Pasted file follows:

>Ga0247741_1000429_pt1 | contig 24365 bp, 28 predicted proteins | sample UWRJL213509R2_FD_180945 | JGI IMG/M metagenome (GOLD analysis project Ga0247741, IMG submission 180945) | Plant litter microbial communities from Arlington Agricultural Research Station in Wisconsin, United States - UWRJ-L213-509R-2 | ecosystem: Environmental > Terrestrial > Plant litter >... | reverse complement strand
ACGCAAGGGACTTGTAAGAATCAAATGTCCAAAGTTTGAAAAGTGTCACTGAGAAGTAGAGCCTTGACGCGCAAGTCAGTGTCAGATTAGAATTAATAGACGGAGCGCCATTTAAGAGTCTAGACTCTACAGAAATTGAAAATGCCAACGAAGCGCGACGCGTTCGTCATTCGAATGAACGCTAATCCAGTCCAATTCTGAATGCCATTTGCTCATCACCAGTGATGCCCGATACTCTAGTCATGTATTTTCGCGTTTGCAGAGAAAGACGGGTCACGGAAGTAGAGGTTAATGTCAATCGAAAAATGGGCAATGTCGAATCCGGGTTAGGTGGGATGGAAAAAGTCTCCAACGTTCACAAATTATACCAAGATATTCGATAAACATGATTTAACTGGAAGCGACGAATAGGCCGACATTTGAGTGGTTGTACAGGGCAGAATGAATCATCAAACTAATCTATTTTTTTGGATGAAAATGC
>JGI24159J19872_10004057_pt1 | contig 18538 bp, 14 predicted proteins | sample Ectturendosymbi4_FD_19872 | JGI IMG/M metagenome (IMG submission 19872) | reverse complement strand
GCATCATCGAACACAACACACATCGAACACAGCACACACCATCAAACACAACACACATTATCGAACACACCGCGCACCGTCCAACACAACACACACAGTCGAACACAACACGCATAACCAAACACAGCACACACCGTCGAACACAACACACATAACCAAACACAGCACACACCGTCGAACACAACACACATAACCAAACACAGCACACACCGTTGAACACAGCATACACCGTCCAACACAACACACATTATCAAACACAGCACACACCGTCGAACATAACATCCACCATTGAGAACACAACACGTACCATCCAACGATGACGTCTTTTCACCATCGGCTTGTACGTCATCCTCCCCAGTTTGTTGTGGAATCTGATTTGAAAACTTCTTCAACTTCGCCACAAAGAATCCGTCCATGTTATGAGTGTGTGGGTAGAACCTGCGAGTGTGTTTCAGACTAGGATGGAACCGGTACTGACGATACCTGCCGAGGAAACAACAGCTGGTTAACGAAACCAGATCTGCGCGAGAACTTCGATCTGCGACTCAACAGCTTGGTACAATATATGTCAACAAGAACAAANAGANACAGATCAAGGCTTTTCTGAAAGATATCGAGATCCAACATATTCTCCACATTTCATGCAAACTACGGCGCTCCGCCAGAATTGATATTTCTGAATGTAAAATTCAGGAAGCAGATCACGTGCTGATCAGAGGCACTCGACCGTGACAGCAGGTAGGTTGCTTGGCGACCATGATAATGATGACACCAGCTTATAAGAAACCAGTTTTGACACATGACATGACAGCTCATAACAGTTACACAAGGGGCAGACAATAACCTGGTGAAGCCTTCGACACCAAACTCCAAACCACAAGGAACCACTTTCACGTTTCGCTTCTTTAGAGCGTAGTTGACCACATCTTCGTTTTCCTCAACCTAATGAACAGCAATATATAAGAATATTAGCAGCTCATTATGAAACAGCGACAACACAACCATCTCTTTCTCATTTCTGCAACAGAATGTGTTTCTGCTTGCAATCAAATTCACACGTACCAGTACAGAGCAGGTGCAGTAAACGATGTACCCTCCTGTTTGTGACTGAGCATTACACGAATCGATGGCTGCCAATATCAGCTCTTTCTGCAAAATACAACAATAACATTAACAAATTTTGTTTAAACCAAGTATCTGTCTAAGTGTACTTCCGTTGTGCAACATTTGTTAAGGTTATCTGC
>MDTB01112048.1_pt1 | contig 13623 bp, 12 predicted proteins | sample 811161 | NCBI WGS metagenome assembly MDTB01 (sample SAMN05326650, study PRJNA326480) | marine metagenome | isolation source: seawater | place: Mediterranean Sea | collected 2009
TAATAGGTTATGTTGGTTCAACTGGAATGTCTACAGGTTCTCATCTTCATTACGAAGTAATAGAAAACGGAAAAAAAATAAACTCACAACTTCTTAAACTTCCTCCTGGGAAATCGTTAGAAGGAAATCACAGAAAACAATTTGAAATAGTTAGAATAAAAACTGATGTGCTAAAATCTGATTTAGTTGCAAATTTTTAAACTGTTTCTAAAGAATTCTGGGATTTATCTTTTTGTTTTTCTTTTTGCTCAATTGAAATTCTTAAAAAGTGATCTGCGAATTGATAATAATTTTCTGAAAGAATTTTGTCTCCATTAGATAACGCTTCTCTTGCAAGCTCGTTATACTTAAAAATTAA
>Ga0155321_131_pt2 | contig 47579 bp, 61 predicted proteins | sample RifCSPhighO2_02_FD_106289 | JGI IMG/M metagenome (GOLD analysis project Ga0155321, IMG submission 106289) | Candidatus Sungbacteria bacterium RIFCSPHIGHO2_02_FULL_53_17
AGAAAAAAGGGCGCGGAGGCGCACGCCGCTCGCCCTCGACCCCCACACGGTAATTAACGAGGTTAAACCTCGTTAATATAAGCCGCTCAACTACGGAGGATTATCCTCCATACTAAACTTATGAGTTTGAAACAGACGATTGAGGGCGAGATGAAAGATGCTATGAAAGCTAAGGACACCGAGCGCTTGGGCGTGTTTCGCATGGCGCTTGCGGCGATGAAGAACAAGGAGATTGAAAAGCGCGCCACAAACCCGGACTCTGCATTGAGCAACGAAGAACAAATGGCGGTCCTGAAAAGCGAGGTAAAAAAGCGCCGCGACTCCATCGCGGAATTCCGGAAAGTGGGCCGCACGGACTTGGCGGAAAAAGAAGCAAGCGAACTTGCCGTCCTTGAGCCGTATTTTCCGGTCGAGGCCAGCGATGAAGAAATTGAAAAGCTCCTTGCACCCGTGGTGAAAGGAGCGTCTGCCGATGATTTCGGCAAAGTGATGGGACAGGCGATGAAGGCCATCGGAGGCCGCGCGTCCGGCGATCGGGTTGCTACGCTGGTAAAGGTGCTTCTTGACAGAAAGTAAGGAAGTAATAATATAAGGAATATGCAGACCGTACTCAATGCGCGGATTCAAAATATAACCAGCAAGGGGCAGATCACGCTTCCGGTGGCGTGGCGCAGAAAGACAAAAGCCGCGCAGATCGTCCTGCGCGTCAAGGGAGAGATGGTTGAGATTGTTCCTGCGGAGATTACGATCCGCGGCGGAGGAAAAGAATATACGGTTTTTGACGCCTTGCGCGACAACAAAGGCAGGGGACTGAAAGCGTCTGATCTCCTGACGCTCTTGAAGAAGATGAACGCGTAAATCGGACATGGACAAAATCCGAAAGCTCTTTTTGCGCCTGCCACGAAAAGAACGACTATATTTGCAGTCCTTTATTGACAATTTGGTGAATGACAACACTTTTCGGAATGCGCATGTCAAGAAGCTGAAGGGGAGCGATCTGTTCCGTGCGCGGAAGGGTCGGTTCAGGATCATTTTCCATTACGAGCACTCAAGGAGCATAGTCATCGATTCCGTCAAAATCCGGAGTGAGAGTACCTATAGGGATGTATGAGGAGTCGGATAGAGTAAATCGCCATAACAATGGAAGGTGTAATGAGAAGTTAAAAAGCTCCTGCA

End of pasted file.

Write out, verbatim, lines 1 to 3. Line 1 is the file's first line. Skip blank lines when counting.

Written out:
>Ga0247741_1000429_pt1 | contig 24365 bp, 28 predicted proteins | sample UWRJL213509R2_FD_180945 | JGI IMG/M metagenome (GOLD analysis project Ga0247741, IMG submission 180945) | Plant litter microbial communities from Arlington Agricultural Research Station in Wisconsin, United States - UWRJ-L213-509R-2 | ecosystem: Environmental > Terrestrial > Plant litter >... | reverse complement strand
ACGCAAGGGACTTGTAAGAATCAAATGTCCAAAGTTTGAAAAGTGTCACTGAGAAGTAGAGCCTTGACGCGCAAGTCAGTGTCAGATTAGAATTAATAGACGGAGCGCCATTTAAGAGTCTAGACTCTACAGAAATTGAAAATGCCAACGAAGCGCGACGCGTTCGTCATTCGAATGAACGCTAATCCAGTCCAATTCTGAATGCCATTTGCTCATCACCAGTGATGCCCGATACTCTAGTCATGTATTTTCGCGTTTGCAGAGAAAGACGGGTCACGGAAGTAGAGGTTAATGTCAATCGAAAAATGGGCAATGTCGAATCCGGGTTAGGTGGGATGGAAAAAGTCTCCAACGTTCACAAATTATACCAAGATATTCGATAAACATGATTTAACTGGAAGCGACGAATAGGCCGACATTTGAGTGGTTGTACAGGGCAGAATGAATCATCAAACTAATCTATTTTTTTGGATGAAAATGC
>JGI24159J19872_10004057_pt1 | contig 18538 bp, 14 predicted proteins | sample Ectturendosymbi4_FD_19872 | JGI IMG/M metagenome (IMG submission 19872) | reverse complement strand